Gargoyles were placed on buildings for protection, to absorb sin and allow rainwater to pass through them, cleansing consecrated ground. I’ve been miserably reading Larkin poetry (which incidentally, I don’t find depressing or miserable at all, unlike most people I know who have read his work) which probably explains this entry. I just like the idea of our bodies being fragile temples, on which we can build a sort of gargoyle, a guardian to dull certain pains and allow water to cleanse us of memory.
It’s funny how when sitting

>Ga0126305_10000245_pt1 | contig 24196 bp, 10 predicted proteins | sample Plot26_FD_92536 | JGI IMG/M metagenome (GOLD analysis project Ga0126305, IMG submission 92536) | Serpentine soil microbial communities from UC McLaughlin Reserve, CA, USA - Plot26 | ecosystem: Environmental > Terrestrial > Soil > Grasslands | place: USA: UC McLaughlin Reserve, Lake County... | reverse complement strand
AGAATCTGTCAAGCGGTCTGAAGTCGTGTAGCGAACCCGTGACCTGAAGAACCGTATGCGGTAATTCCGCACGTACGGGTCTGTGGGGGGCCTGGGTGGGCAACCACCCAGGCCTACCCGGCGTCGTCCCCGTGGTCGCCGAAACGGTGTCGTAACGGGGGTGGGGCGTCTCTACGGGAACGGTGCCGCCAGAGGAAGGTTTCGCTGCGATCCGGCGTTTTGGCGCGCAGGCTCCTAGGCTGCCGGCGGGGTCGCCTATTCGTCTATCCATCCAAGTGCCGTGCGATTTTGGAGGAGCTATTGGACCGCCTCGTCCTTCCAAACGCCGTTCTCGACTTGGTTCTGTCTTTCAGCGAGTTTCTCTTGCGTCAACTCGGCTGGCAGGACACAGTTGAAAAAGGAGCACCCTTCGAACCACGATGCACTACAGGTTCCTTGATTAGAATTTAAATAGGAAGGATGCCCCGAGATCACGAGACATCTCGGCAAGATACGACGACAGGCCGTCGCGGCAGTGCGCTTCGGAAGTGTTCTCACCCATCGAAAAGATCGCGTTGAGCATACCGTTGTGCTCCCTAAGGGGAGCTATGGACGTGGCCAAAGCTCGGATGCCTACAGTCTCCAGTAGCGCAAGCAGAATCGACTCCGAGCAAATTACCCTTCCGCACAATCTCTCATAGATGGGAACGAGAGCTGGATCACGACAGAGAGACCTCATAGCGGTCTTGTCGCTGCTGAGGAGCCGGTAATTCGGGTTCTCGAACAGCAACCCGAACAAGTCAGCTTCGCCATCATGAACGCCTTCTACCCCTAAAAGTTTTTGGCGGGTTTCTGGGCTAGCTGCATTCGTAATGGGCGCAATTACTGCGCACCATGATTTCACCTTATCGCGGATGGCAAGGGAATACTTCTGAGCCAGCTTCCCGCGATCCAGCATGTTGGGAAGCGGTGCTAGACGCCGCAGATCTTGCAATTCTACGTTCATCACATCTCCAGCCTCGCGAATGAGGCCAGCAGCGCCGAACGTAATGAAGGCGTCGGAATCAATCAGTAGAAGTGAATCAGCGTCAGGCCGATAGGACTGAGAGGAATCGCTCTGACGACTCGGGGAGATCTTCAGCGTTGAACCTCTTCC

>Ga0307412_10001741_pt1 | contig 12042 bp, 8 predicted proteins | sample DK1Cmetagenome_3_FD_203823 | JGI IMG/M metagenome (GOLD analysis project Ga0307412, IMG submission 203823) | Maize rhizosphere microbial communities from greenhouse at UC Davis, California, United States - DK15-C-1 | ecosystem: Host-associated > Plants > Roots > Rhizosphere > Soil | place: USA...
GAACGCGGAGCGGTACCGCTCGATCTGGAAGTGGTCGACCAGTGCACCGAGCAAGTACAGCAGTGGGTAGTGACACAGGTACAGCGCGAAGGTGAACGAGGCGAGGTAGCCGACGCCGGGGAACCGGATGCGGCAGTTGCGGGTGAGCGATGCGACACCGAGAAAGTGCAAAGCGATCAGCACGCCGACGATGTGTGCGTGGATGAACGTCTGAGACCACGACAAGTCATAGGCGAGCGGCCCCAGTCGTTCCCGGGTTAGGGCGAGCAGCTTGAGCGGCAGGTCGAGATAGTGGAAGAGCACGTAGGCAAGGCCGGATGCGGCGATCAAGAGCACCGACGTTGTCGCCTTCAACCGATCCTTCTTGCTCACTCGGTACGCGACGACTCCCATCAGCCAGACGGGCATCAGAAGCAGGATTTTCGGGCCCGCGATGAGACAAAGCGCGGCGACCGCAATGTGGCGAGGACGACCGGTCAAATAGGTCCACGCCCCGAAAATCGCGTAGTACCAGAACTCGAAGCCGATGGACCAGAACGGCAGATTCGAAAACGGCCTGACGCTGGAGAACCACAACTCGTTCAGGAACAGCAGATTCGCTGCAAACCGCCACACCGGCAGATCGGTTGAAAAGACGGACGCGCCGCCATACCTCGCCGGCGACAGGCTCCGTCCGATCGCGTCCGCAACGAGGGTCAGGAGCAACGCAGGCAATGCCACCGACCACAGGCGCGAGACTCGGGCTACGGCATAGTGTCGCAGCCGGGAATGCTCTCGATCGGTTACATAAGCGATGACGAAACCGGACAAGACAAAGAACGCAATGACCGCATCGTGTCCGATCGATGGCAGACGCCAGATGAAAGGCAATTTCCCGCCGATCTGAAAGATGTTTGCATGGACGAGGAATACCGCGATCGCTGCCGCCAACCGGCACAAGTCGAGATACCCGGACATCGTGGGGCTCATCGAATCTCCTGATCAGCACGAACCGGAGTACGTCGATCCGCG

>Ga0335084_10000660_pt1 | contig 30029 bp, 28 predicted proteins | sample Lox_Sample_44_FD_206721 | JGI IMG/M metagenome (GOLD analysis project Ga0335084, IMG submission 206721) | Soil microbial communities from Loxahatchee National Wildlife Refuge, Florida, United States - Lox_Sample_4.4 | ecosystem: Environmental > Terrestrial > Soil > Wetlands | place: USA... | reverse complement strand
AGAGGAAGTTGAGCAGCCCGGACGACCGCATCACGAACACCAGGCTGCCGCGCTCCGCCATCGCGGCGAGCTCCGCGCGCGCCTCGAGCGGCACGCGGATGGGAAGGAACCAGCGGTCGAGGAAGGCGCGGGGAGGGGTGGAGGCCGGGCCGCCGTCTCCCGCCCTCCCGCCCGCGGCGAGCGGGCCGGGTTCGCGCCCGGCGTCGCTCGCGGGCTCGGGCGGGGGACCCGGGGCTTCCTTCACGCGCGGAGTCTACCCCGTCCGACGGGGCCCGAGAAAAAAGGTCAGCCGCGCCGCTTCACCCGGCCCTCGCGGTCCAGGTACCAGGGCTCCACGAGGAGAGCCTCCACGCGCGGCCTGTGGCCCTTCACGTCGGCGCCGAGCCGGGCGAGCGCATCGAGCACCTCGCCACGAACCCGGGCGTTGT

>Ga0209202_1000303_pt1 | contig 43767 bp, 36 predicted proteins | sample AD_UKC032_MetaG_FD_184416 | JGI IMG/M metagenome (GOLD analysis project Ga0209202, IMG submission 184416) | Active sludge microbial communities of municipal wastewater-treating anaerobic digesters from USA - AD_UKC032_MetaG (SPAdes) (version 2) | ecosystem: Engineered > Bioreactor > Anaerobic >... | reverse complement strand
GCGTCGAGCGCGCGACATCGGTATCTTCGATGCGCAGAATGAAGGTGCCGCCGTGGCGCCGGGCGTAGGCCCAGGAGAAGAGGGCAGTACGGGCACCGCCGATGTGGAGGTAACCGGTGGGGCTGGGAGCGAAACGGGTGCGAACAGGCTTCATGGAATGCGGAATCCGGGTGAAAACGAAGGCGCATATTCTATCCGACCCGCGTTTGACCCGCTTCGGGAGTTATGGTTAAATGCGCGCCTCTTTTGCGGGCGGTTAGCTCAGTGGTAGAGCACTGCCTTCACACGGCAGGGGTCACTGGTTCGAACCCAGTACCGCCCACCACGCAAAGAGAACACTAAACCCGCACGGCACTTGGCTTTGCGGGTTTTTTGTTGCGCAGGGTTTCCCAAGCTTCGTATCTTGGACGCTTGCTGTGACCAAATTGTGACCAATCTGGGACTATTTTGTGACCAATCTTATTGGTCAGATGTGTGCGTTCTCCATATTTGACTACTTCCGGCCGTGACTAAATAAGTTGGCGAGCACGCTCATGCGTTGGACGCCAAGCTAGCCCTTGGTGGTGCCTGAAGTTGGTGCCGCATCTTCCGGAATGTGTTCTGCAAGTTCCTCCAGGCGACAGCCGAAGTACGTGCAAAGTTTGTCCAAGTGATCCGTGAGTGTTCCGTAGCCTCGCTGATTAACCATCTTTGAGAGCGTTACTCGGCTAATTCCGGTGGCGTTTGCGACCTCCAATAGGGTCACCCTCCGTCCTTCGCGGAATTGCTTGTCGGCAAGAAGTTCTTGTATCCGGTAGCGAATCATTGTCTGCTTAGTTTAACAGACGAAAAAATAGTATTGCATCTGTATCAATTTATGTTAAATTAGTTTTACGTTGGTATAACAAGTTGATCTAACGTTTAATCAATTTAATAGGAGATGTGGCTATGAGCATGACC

On a roadside in the evening
With one you half remember from a diary
The past’s granite talons scratch you
With soft fists tainted with jasmine,
Or hotel sheets from Holland, or mock-tudor icing,
You can feel stone hands grip tighter
On a heart you were sure was stronger
From a hundred days of placing small grey
Guardians on your chest,
And just one sentence leaves you helpless,
Like “you haven’t changed at all’ or worse:
“I always seemed to hurt the ones I know
That loved me best”.